Dear Friends in Conservation,
I’m happy to report a very successful 86th legislative session. First and foremost, Texas Parks and Wildlife Department and the Texas Historical Commission received the full appropriation of Sporting Goods Sales Tax (SGST) used to maintain state and local parks. This is the sales tax collected on sporting goods, and is not a new tax.
In addition, Texans will have the opportunity to permanently dedicate this source of funding by voting in favor of a constitutional amendment on the November 2019 ballot.
As you may know, funding for state and local parks is currently subject to the appropriations process, which means a significant amount of the money is often withheld by the Legislature to certify the budget.
There are multiple reasons to support the constitutional amendment. Land in Texas is 96% privately owned, and state parks provide important public access to the outdoors. In many cases, state parks are the gateway to the outdoors for Texans.
We have almost 10 million visitors annually to state parks resulting in substantial wear and tear on infrastructure, particularly in the popular parks near urban areas. At the same time, state parks suffer from hundreds of millions of dollars in deferred maintenance exacerbated by nature disasters.
Developing a new state park is a multi-year process, which is almost impossible with an uncertain funding stream. And finally, dedication of these funds improves transparency in government spending.
John Shepperd, Texas Foundation for Conservation firstname.lastname@example.org or 210-823-8002
Spring Branch, Texas — The Comal County Conservation Alliance (CCCA) and the Hill Country Alliance co-hosted the workshop, “Saving Family Lands: Tools for Landowners in Comal County,” on February 15, 2019 at the Anhalt Dance Hall in Spring Branch, Texas.
The one-day workshop, which highlighted financial and conservation tools available to rural landowners in fast-growing Hill Country counties, attracted ninety attendees. The workshop was designed to provide farmers, ranchers, and other landowners with effective tools and resources to help them address issues inherent in passing family land on to future generations.
Speakers presented on a variety of topics including the case for conservation in Comal County; wildlife and open space valuation; financial tools and programs for landowners; conservation easement basics and tax benefits; and the role of land trusts. The workshop ended with a panel discussion with local landowners and conservation easement donors. The presentations generated many questions from the audience.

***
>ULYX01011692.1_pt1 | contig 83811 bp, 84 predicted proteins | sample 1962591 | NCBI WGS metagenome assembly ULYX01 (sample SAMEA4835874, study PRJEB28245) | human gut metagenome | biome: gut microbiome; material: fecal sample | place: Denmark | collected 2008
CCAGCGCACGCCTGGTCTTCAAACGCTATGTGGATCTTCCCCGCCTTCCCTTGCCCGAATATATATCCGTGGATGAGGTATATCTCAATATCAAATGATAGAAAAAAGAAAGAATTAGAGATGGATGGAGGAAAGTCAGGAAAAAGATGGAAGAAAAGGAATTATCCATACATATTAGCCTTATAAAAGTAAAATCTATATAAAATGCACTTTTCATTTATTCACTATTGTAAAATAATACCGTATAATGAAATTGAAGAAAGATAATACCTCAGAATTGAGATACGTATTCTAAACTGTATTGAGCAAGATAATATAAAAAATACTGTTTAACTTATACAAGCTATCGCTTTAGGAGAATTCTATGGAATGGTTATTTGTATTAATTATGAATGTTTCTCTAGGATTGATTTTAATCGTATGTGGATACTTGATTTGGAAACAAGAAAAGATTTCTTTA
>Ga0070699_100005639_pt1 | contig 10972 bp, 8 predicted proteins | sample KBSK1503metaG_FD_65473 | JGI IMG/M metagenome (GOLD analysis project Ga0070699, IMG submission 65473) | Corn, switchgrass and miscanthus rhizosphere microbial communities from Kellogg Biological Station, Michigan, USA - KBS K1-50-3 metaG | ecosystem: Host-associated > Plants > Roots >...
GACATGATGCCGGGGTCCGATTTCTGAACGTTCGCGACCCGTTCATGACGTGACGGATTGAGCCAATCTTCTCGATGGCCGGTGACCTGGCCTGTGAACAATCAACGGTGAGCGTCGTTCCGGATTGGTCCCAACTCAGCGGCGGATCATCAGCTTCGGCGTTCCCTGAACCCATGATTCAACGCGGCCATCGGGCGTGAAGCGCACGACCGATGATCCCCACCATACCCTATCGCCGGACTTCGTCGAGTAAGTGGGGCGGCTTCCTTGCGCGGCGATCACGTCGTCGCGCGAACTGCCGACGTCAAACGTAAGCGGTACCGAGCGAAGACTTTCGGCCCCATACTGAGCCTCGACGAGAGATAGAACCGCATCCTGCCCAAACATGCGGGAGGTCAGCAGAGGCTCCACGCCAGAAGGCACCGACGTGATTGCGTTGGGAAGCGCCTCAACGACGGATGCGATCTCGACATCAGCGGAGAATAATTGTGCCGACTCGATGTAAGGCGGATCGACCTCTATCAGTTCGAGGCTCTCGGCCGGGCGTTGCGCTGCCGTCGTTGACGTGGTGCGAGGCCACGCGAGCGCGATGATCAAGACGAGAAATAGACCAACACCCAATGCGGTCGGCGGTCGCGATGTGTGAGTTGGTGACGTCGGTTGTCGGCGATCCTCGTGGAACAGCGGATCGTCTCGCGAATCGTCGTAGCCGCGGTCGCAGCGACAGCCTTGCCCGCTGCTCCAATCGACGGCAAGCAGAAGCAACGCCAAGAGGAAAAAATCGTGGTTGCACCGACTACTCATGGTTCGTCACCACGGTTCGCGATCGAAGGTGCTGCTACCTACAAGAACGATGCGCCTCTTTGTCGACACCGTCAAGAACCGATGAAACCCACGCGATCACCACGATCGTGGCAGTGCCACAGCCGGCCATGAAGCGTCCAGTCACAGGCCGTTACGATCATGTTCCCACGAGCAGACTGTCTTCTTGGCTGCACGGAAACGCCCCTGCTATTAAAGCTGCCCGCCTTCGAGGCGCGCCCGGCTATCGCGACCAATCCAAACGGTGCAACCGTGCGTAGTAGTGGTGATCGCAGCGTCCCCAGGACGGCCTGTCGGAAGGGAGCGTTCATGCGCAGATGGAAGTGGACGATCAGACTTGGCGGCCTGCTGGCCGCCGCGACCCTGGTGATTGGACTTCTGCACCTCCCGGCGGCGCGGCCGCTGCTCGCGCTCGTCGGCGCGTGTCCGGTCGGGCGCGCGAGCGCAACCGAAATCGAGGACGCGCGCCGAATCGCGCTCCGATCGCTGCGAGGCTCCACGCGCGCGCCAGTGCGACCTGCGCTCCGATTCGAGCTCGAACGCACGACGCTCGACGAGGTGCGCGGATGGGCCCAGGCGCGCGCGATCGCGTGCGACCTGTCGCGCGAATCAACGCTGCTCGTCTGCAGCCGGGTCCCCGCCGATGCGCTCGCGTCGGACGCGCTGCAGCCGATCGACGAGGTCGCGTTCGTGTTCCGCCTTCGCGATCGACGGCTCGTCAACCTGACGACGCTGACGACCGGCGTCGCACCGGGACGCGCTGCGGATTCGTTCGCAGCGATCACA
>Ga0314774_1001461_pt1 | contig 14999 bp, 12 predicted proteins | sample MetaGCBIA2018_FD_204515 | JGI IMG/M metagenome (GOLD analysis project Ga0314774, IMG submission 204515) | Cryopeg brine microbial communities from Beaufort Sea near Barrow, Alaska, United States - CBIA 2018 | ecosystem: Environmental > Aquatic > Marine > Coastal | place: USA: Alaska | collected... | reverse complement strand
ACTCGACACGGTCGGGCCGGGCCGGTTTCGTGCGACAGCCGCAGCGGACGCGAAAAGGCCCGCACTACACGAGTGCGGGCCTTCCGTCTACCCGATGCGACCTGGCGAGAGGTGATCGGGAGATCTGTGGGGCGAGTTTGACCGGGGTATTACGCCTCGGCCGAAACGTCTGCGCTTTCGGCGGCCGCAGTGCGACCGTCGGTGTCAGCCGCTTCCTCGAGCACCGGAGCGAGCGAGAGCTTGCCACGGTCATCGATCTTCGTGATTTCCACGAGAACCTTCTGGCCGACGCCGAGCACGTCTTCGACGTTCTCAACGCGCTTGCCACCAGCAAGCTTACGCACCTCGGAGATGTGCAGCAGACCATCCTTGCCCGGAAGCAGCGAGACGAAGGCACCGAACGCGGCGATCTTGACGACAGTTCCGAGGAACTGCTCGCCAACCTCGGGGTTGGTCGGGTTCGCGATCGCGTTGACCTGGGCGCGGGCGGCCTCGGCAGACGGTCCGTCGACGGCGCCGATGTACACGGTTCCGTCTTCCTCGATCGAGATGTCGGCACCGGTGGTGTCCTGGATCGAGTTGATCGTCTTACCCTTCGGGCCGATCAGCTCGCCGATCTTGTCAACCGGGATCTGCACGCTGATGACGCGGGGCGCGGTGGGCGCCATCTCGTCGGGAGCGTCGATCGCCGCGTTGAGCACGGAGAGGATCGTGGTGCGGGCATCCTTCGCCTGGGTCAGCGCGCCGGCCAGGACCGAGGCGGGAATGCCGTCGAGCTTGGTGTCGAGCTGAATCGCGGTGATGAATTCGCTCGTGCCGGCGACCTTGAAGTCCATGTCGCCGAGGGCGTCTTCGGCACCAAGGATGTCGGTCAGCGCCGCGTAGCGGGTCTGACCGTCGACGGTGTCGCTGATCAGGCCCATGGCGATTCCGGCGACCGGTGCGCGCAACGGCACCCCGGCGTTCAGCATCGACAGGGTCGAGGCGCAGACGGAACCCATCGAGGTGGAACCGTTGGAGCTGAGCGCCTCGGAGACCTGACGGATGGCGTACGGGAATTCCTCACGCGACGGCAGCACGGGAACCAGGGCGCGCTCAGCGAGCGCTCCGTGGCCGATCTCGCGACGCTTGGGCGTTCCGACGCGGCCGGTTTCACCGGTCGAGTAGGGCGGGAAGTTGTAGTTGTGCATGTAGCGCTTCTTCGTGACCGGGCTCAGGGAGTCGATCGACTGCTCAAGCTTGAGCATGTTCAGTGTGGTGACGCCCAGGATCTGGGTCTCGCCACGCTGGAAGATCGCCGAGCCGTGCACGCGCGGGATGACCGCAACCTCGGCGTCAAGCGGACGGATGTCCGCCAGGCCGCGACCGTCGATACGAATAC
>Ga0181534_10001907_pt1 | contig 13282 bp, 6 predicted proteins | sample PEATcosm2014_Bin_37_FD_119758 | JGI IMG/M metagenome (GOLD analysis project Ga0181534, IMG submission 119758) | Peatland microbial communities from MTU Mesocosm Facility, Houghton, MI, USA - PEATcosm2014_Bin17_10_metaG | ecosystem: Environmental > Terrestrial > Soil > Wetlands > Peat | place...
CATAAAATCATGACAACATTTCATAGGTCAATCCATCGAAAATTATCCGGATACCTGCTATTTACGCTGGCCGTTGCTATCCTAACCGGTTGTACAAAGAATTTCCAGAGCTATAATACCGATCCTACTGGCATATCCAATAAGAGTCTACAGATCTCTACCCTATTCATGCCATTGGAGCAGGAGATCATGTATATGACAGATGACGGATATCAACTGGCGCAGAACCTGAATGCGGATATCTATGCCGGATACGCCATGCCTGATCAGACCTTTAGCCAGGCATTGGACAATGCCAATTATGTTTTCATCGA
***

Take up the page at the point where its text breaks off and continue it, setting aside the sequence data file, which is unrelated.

“With rates of land development and subdivision booming in Central Texas, workshops like this one provide a critical service to landowners interested in protecting their land and handing on a conservation ethic to future generations,” said Katherine Romans, executive director of the Hill Country Alliance.
Attendee Steve Hixon said, “It was an excellent landowner workshop. We got very useful information on conservation easements to help protect our family ranch for future generations.”
“The event featured well-informed speakers who covered a wide range of topics related to land conservation—from the basics of a conservation easement to tax advantages,” said attendee Martha Bersch. “The information will be valuable in my family’s discernment regarding the future of our land.”
“It was encouraging to see so many people interested in preserving their land,” Elizabeth Bowerman, President of the CCCA, said. “Some families in our county live on land that has been in their family for six or seven generations! These lands are an important part of the culture and the rural fabric of our area, and the CCCA is happy to be able to help these ranchers and landowners find ways to preserve their land for future generations.”